Anita Draper
Catholic Herald staff

The importance of answering God’s call was at the core of the 2017 Fall Conference theme, “Here I am, Lord.” During afternoon breakout sessions, two presenters discussed vocational calls, both how to answer them and how to inspire the same in others.

Vocations and relationships

Dan Blank, director of Administrative Services for the Diocese of Superior, led a post-lunch session on how regular parishioners can plant and grow the seeds of vocations to the priesthood, diaconate, religious, single and married life.

The session was focused on showing as well as telling. Rather than watching listeners’ eyes glaze over in a post-lunch funk, Blank decided to lead them a couple of blocks to a coffee shop; en route, attendees discussed a list of questions related to vocations.

At the coffee shop, Blank talked about some of the less obvious ways to support vocations because, as he observed, all the more obvious ways had been covered earlier in the day.

For catechists, finding new ways to build relationships with youths, in spite of the limitations imposed by safety training, can be as simple as taking a walk rather than just reviewing chapters in a workbook.

“How crazy and brave can we be with our kids?” he asked. “Can we take a walk and talk, or do we have to sit in class?”

Contributing to the Catholic Services Appeal — which supports all diocesan Catholic schools — is another way, Blank said. Parishes without schools may question why they are asked to give money to other parishes, but as Blank pointed out, Catholic schools are successful at fostering vocations. Statistics from the Center for Applied Research in the Apostolate indicates half of seminarians attended Catholic schools.

On the whole, “We’re very concerned about the shortage of priests,” he said of the diocese.

Cultural forces are also working against the vocational life, and one of Blank’s questions was, “How can we inspire … counterculturalism?”
He offered diocesan seminarian Dan Tracy’s suggestion — by praying for holy marriages. Blank quoted Tracy’s comment on prayer: “’I’m a seminarian. I’ll take all the prayers you have to offer … (but) don’t forget to prayer for holy marriages.’”

Holy marriages lead to strong families, which in turn grow vocations of all kinds — religious vocations, but also commitment to holy marriages and holy single life, which greatly benefit parishes, Blank added.

In his former career as a district attorney, a job he describes as “very stimulating, very demoralizing, and everything in between,” Blank said he learned the value of treating everyone with respect, a simple way Catholics can build relationships with others. “A little bit of compassion can plant a seed,” he added.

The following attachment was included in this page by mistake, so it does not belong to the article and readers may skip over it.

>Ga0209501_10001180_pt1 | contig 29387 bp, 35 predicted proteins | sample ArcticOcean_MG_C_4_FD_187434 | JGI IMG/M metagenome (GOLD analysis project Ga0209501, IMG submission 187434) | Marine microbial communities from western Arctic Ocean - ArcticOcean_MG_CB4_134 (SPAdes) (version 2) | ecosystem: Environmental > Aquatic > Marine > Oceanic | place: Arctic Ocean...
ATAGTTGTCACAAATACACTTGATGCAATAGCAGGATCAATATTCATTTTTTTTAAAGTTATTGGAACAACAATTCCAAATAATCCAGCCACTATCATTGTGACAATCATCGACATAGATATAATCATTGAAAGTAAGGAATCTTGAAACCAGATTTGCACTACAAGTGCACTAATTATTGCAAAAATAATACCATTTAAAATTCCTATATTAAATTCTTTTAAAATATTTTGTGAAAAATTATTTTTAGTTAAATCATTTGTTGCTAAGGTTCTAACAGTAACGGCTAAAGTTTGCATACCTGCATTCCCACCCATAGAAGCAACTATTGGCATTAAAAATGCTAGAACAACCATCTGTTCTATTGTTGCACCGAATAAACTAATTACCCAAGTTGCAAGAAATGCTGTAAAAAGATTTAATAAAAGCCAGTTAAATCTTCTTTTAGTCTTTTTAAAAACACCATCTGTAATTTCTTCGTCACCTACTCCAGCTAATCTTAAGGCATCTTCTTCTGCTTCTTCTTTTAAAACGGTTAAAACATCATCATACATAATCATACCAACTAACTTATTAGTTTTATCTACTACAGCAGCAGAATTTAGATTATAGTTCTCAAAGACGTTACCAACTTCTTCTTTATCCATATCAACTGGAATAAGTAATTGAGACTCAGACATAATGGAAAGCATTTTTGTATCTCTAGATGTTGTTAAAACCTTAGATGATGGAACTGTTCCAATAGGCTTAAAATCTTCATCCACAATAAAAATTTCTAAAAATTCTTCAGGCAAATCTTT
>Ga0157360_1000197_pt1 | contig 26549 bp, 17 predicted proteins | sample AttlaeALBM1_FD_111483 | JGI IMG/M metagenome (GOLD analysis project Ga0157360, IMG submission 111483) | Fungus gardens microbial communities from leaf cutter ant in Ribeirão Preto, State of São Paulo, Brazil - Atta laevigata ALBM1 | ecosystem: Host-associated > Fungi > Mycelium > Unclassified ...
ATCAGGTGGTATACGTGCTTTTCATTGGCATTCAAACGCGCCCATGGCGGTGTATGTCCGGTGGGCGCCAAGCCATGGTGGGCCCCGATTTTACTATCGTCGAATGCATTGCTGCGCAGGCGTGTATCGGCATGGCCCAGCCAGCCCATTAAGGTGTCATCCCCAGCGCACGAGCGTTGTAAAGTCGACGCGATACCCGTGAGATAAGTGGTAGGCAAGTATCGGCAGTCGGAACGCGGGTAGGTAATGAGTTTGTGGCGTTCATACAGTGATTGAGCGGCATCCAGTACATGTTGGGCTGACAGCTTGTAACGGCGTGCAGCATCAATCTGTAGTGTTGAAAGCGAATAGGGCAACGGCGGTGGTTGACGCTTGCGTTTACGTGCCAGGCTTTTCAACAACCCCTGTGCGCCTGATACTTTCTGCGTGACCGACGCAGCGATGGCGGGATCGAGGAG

Blank asked attendees for their suggestions for familiarizing children — many of whom are not taken to Mass regularly by their parents — with churches, Catholics and Catholic culture.

Sr. Phyllis Wilhelm, OSF, holds religious education classes in the church, so children will feel comfortable in that setting.

Sr. Kathy Salewski, OSF, said although there are no children in Cornucopia, there’s a program a couple of towns away where Catholics and Lutherans collaborate to feed children between school dismissal and afterschool activities. The Lutheran church hosts the program.

In closing, Blank also emphasized the importance of presence, both when working with children and while socializing with fellow parishioners.

“Check the stress at the door,” he said. “Enjoy their presence.”

Answering the call

In his second afternoon session, Dr. Steve Ostovich, a professor and chair of the philosophy department at the College of St. Scholastica in Duluth, reviewed Biblical figures who answered God’s call — Abraham, Mary, Samuel and others — and discussed some of the challenges they faced.

Mary, for example, finds herself in unfamiliar territory during the Annunciation. Being approached by an angel to have God’s son is a singular event; Ostovich echoed philosopher Søren Kierkegaard’s observation: There’s no way to explain how a virgin is pregnant. “It’s not something that’s happened before.”

“Sometimes answering His call is a lonely business, because it puts you in a place where you can’t always explain why you’re doing what you’re doing,” Ostovich added.

Kierkegaard called Abraham a “knight of faith” because of his intimate relationship with God and his complete faith in God’s commands. Even when he is asked to sacrifice his own son, Abraham does not lose faith. He also bargains with God — a unique position for a human — to prevent the destruction of Sodom and Gomorrah, and calls on Him to exercise mercy and forgiveness. Keeping promises is challenging, but Abraham always does so.

“Who can understand Abraham?” Kierkegaard pondered. The philosopher grouped Abraham with Mary for the singularity of their relationship with God, Ostovich added.

Like Mary’s cousin Elizabeth, Samuel’s mother Hannah was post-menopausal when she conceived him. She dedicated her son to God, and in the first chapter of the Book of Samuel, the boy Samuel keeps hearing the call of God and attributing the voice to Eli.

Eli instructs Samuel to respond, “Speak, Lord, for your servant is listening,” and Samuel obeys. In time, he is recognized as a prophet.
Asking and listening, Ostovich said, are the first steps in answering the call.